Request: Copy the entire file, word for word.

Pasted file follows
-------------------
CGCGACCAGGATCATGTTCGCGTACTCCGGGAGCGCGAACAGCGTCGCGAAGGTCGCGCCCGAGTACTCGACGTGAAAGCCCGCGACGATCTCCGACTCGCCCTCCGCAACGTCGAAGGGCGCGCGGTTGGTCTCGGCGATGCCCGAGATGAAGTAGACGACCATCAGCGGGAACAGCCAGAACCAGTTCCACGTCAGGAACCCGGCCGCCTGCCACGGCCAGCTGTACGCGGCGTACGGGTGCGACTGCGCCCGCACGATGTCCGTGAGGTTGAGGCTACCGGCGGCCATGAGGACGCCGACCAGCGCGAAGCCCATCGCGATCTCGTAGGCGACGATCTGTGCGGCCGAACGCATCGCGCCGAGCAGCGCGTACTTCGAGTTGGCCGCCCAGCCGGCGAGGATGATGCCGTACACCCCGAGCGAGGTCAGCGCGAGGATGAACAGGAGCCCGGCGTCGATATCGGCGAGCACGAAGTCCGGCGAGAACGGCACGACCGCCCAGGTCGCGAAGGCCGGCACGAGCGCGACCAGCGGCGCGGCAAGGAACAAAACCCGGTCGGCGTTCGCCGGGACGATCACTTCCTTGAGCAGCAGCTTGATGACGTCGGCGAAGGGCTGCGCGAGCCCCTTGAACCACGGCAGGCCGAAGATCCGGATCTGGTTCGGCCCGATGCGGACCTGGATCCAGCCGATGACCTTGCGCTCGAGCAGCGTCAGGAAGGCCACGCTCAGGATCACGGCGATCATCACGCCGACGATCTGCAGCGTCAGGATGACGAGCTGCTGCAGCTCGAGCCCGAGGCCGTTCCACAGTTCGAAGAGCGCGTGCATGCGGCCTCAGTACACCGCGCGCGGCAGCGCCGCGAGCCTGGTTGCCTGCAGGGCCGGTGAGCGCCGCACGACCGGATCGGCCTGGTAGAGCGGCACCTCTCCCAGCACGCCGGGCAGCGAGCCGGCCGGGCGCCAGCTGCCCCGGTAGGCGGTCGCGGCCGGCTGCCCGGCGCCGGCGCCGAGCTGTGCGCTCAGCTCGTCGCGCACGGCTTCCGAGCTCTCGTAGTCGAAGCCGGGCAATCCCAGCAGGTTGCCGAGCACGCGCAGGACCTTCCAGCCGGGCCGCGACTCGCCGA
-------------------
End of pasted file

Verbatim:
CGCGACCAGGATCATGTTCGCGTACTCCGGGAGCGCGAACAGCGTCGCGAAGGTCGCGCCCGAGTACTCGACGTGAAAGCCCGCGACGATCTCCGACTCGCCCTCCGCAACGTCGAAGGGCGCGCGGTTGGTCTCGGCGATGCCCGAGATGAAGTAGACGACCATCAGCGGGAACAGCCAGAACCAGTTCCACGTCAGGAACCCGGCCGCCTGCCACGGCCAGCTGTACGCGGCGTACGGGTGCGACTGCGCCCGCACGATGTCCGTGAGGTTGAGGCTACCGGCGGCCATGAGGACGCCGACCAGCGCGAAGCCCATCGCGATCTCGTAGGCGACGATCTGTGCGGCCGAACGCATCGCGCCGAGCAGCGCGTACTTCGAGTTGGCCGCCCAGCCGGCGAGGATGATGCCGTACACCCCGAGCGAGGTCAGCGCGAGGATGAACAGGAGCCCGGCGTCGATATCGGCGAGCACGAAGTCCGGCGAGAACGGCACGACCGCCCAGGTCGCGAAGGCCGGCACGAGCGCGACCAGCGGCGCGGCAAGGAACAAAACCCGGTCGGCGTTCGCCGGGACGATCACTTCCTTGAGCAGCAGCTTGATGACGTCGGCGAAGGGCTGCGCGAGCCCCTTGAACCACGGCAGGCCGAAGATCCGGATCTGGTTCGGCCCGATGCGGACCTGGATCCAGCCGATGACCTTGCGCTCGAGCAGCGTCAGGAAGGCCACGCTCAGGATCACGGCGATCATCACGCCGACGATCTGCAGCGTCAGGATGACGAGCTGCTGCAGCTCGAGCCCGAGGCCGTTCCACAGTTCGAAGAGCGCGTGCATGCGGCCTCAGTACACCGCGCGCGGCAGCGCCGCGAGCCTGGTTGCCTGCAGGGCCGGTGAGCGCCGCACGACCGGATCGGCCTGGTAGAGCGGCACCTCTCCCAGCACGCCGGGCAGCGAGCCGGCCGGGCGCCAGCTGCCCCGGTAGGCGGTCGCGGCCGGCTGCCCGGCGCCGGCGCCGAGCTGTGCGCTCAGCTCGTCGCGCACGGCTTCCGAGCTCTCGTAGTCGAAGCCGGGCAATCCCAGCAGGTTGCCGAGCACGCGCAGGACCTTCCAGCCGGGCCGCGACTCGCCGA